What is Onchocerciasis?
Onchocerciasis is a serious parasitic disease that develops as a consequence of infestation with a nematode called Onchocerca volvulus. This parasite is classified as the second-leading cause of blindness in the world. Even though the nematode is the one causing infection, it is its endosymbiont that actually leads to severe inflammatory response of the body which eventually results in irreversible damage to optical tissue and subsequent blindness. Namely, the parasite, Onchocerca volvulus is transmitted via the bite of a black fly and once this occurs the larvae are easily spread throughout the person's body. Worms that eventually mature also die. Once they do, they release the aforementioned endosymbiont (Wolbachia pipientis). The presence of Wolbachia pipientis triggers excessive reaction of the human immune system and initiates damage to various tissues.Symptoms and Signs
Once the larvae enter the body via the bite of an infected fly, they mature into adult worms. These worms remain in subcutaneous nodules and may significantly interfere with the function of the immune system of the infected individual. The death of the parasite is a starting point of the abnormal inflammatory reaction. Namely, scientists have confirmed that worms release a specific protein called Wolbachia surface protein, the one capable of activating the immune system and initiating all the symptoms and signs of inflammation. As a result the severity of the inflammatory response is directly related to the number of parasites in the body and the very response of the host's immune system.
The majority of patients typically complain about itchy skin, skin swelling and inflammation. There are several skin changes that affect patients. For instance, some may develop scattered pruritic papules which is known as acute papular onchodermatitis. Furthermore, large papules associated with hyperpigmentation are characteristic for chronic form of dermatitis caused by Onchocerca volvulus. Lichenified onchodermatitis develops in the form of hyperpigmentated papules along with plaques and skin swelling. This type is additionally accompanied by skin infections. The affected skin may easily succumb to atrophy while depigmentation is almost always reported.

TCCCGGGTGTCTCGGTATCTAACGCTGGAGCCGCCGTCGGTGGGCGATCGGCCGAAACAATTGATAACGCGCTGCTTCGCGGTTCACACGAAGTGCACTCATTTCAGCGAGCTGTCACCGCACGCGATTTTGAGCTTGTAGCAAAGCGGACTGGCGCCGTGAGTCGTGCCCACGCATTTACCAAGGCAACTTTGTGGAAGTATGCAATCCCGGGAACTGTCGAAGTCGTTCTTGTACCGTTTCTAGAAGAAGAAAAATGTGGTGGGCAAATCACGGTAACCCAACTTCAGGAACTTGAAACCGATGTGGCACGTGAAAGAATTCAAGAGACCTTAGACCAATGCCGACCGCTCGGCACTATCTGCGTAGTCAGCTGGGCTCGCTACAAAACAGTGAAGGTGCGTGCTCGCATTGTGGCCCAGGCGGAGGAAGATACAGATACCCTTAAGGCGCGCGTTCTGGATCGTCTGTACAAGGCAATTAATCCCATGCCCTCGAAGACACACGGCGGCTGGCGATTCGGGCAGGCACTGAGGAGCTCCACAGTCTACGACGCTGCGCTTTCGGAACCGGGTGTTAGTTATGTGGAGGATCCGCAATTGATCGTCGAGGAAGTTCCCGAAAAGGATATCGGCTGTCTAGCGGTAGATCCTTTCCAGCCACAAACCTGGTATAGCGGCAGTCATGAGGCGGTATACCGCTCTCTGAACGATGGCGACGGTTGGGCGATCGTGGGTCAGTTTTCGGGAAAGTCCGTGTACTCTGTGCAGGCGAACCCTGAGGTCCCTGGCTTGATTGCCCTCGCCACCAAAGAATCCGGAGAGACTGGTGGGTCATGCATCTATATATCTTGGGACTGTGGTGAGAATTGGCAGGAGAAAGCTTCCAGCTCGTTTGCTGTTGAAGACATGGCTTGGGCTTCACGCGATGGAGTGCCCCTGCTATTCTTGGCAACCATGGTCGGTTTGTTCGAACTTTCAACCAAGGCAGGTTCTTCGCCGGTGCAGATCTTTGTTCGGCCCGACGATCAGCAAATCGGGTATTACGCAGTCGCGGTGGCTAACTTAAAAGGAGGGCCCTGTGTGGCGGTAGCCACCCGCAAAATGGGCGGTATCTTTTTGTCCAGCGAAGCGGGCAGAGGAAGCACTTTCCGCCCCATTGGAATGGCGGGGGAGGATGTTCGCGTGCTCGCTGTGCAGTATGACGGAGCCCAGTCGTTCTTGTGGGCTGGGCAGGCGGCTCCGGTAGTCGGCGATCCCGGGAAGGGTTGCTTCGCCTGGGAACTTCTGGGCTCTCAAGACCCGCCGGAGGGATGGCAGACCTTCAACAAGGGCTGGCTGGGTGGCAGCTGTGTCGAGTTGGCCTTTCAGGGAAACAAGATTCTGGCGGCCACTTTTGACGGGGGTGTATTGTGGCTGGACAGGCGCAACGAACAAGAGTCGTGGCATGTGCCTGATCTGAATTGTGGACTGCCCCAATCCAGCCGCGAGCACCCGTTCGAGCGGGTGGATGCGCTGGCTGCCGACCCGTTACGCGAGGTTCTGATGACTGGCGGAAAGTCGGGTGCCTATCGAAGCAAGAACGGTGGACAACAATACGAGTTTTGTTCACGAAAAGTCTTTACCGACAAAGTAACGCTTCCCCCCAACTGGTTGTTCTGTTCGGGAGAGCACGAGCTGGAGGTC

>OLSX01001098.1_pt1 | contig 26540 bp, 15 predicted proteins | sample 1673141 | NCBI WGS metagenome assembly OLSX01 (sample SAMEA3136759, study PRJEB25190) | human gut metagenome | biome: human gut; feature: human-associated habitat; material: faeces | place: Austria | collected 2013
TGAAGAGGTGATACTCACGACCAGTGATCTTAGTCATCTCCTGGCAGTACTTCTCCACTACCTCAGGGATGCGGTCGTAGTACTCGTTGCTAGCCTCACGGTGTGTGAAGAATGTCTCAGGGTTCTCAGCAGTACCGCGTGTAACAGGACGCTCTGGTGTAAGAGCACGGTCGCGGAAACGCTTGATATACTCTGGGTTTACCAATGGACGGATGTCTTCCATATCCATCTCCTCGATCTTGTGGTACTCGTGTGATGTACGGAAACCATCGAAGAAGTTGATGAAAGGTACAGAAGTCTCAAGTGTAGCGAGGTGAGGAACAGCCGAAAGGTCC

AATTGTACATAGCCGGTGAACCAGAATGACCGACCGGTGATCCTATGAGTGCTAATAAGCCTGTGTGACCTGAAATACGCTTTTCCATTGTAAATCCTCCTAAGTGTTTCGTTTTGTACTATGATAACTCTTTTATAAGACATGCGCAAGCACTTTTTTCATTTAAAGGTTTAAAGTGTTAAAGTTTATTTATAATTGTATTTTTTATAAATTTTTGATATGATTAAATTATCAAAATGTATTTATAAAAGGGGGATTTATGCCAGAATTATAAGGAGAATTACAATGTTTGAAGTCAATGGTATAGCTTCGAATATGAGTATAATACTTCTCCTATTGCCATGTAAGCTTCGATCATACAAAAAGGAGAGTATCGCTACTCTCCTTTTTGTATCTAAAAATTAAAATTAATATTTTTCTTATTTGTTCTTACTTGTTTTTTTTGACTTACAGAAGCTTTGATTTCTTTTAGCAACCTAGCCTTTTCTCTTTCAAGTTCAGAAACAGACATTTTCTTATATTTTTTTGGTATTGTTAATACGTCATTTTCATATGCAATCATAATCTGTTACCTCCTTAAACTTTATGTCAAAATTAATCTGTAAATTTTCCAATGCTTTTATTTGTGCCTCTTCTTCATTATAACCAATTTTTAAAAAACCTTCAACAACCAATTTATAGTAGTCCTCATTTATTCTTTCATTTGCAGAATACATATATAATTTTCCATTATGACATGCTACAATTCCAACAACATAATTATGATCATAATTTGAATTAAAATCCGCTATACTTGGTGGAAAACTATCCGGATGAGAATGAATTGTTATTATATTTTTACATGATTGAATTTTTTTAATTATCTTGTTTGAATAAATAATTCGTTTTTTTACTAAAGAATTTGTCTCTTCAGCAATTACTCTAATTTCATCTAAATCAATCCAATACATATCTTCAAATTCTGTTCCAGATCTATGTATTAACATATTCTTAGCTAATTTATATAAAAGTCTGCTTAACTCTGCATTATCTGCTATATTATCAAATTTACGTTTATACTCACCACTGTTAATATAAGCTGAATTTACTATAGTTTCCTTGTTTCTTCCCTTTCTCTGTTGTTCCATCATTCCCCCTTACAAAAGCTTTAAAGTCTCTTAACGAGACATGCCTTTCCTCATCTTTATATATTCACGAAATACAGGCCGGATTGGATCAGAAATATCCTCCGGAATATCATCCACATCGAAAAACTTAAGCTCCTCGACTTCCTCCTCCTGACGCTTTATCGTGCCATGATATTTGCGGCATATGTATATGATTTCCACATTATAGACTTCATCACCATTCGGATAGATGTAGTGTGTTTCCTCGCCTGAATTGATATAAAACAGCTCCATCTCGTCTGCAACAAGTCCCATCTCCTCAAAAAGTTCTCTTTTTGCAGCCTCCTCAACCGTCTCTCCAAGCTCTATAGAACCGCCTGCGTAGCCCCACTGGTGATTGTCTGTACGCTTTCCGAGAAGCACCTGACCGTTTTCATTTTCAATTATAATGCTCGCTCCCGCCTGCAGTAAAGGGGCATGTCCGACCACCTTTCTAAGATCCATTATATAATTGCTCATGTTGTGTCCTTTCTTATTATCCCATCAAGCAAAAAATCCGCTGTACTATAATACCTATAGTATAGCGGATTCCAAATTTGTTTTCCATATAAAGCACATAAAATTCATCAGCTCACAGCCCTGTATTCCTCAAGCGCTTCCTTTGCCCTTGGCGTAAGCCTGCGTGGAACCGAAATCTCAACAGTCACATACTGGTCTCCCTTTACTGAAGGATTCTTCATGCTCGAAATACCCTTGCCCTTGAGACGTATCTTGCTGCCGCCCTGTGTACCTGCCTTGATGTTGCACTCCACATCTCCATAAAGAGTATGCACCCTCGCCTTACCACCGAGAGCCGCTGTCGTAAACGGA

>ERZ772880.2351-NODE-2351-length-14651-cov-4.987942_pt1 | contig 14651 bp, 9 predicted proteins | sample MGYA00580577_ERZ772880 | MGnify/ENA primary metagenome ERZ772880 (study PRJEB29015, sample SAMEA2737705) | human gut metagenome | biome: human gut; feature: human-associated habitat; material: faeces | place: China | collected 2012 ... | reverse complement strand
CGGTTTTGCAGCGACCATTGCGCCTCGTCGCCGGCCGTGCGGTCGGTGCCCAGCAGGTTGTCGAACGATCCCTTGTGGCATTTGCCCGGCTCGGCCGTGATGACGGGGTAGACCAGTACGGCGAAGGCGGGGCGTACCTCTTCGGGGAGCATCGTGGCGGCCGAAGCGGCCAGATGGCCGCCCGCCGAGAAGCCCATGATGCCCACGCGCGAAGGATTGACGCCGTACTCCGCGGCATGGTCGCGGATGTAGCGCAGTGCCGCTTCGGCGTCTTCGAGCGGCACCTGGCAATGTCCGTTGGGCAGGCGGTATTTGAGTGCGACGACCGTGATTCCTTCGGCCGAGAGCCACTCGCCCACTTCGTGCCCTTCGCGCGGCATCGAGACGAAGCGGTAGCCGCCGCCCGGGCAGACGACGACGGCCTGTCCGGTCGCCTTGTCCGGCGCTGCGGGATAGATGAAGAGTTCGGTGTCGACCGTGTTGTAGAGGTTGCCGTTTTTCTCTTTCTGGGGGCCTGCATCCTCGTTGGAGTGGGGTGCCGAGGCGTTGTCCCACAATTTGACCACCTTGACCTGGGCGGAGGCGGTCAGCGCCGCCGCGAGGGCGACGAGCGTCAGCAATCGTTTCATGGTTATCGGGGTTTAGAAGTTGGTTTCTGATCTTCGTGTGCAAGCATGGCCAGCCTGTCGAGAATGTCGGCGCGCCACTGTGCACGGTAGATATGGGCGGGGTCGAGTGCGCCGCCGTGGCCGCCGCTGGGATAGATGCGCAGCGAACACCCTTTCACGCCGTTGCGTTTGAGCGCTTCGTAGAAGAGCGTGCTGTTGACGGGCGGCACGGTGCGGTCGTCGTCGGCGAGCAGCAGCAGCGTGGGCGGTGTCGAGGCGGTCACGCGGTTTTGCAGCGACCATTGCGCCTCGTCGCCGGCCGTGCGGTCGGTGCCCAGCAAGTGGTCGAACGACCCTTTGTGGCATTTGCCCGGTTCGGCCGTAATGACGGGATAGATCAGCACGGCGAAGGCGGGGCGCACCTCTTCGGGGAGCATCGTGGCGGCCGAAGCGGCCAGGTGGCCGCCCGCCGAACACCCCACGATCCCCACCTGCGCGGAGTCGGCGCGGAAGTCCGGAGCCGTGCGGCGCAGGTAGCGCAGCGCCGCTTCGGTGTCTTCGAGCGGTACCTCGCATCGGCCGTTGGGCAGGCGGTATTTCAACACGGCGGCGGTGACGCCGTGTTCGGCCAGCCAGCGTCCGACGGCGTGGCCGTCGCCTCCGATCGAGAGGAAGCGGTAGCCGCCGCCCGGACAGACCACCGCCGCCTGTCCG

The condition is also known under the name river blindness. Ocular symptoms and signs occur due to damage of the conjunctiva, cornea and/or uvea and the posterior segment of the eye (especially the retina and optic nerve). For instance, the cornea is at first affected by the very parasites. As a result the patient develops punctate keratitis. Even though this inflammation of the cornea may subside, it tends to progress into the chronic form causing changes in the cornea that interfere with vision. The entire organ becomes opaque and cannot allow passage of light. Many health experts believe that damage to the cornea actually develops as a consequence of bacteria that are located inside the parasites.
The first programme launched in 1974 was the Onchocerciasis Control Programme and it was rather successfully implemented in 11 countries taking care of approximately 30 million people.
During many years that have come, larvicide spraying have tried to control the population of black flies which transfer the parasite to humans while infected individuals have been treated on time with new drugs that are emerging.
Finally, ivermectin, a drug that efficiently deals with the parasite is supposed to be available to all the infected individuals which may also cause a reduction in transmission.
Ivermectin is the drug of choice when it comes to onchocerciasis. In the majority of cases patients are administered two doses of the drug, the second one being given 6 months after the initial does. This treatment approach should be repeated every 3 years.
Since this medication actually deals with the parasite' offspring it is normal to expect inflammatory body response in the form of fever, itchy skin, arthritis and enlarged lymph nodes. The drug is highly efficient when it comes to prevention of blindness and its progression (if it has already begun).
Unfortunately, the ivermectin cannot completely eradicate the parasite, but it does not allow it to produce additional offspring. This is why transmission and the very morbidity can be brought under control.
Additionally, come patients may benefit from antibiotics such as doxycycline. It destroys Wolbachia bacteria, the one blamed for abnormal immune response once the parasite dies. The only problem with doxycycline is that it must be administered for at least 4-6 weeks which is sometimes practically impossible in the countries that are affected by this horrible parasitic disease.
Onchocerciasis is identified only in some countries and on a few continents. The disease can be quite debilitating, especially if the affected individual loses his/her sight.
It is estimated that approximately 99% of this parasitic disease affect African people. In the year of 2008 18 million people were infected and 300,000 suffered permanent vision loss. There are 30 African countries in which the infection is endemic. The majority of people who may become infected are living in Nigeria. The rivers in the northern and central countries in Africa are the most dangerous areas.
Finally, the disease is estimated to severely affect the host's immune system, reducing the life expectancy for about 13 years.